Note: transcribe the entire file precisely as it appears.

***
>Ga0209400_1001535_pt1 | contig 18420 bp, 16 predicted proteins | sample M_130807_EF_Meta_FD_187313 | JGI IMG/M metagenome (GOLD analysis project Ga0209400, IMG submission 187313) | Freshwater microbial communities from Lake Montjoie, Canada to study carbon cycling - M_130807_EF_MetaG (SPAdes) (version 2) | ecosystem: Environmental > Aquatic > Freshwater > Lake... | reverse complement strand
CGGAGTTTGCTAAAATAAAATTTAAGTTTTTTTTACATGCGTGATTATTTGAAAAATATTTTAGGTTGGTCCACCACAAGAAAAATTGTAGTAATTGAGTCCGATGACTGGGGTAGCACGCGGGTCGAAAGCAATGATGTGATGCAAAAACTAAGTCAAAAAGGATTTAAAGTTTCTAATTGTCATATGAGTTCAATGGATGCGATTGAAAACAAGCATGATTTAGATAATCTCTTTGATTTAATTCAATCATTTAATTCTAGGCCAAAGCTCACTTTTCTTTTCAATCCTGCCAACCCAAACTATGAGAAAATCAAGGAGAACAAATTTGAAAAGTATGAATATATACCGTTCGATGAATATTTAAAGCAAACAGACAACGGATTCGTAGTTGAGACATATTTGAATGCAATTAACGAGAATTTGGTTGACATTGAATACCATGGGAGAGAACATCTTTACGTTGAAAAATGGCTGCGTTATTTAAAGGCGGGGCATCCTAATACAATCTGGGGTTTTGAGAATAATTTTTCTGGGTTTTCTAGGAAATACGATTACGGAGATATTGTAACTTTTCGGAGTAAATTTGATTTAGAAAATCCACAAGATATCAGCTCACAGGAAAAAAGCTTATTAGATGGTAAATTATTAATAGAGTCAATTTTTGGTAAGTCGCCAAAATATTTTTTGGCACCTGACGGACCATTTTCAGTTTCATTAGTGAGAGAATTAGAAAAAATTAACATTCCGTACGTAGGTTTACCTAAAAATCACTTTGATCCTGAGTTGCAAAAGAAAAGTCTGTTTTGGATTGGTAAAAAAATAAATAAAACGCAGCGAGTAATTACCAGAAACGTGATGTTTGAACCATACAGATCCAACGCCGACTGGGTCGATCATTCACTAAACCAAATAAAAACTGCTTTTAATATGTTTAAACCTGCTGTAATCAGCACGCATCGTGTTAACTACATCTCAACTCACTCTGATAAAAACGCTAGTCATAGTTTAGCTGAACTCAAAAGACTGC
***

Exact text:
>Ga0209400_1001535_pt1 | contig 18420 bp, 16 predicted proteins | sample M_130807_EF_Meta_FD_187313 | JGI IMG/M metagenome (GOLD analysis project Ga0209400, IMG submission 187313) | Freshwater microbial communities from Lake Montjoie, Canada to study carbon cycling - M_130807_EF_MetaG (SPAdes) (version 2) | ecosystem: Environmental > Aquatic > Freshwater > Lake... | reverse complement strand
CGGAGTTTGCTAAAATAAAATTTAAGTTTTTTTTACATGCGTGATTATTTGAAAAATATTTTAGGTTGGTCCACCACAAGAAAAATTGTAGTAATTGAGTCCGATGACTGGGGTAGCACGCGGGTCGAAAGCAATGATGTGATGCAAAAACTAAGTCAAAAAGGATTTAAAGTTTCTAATTGTCATATGAGTTCAATGGATGCGATTGAAAACAAGCATGATTTAGATAATCTCTTTGATTTAATTCAATCATTTAATTCTAGGCCAAAGCTCACTTTTCTTTTCAATCCTGCCAACCCAAACTATGAGAAAATCAAGGAGAACAAATTTGAAAAGTATGAATATATACCGTTCGATGAATATTTAAAGCAAACAGACAACGGATTCGTAGTTGAGACATATTTGAATGCAATTAACGAGAATTTGGTTGACATTGAATACCATGGGAGAGAACATCTTTACGTTGAAAAATGGCTGCGTTATTTAAAGGCGGGGCATCCTAATACAATCTGGGGTTTTGAGAATAATTTTTCTGGGTTTTCTAGGAAATACGATTACGGAGATATTGTAACTTTTCGGAGTAAATTTGATTTAGAAAATCCACAAGATATCAGCTCACAGGAAAAAAGCTTATTAGATGGTAAATTATTAATAGAGTCAATTTTTGGTAAGTCGCCAAAATATTTTTTGGCACCTGACGGACCATTTTCAGTTTCATTAGTGAGAGAATTAGAAAAAATTAACATTCCGTACGTAGGTTTACCTAAAAATCACTTTGATCCTGAGTTGCAAAAGAAAAGTCTGTTTTGGATTGGTAAAAAAATAAATAAAACGCAGCGAGTAATTACCAGAAACGTGATGTTTGAACCATACAGATCCAACGCCGACTGGGTCGATCATTCACTAAACCAAATAAAAACTGCTTTTAATATGTTTAAACCTGCTGTAATCAGCACGCATCGTGTTAACTACATCTCAACTCACTCTGATAAAAACGCTAGTCATAGTTTAGCTGAACTCAAAAGACTGC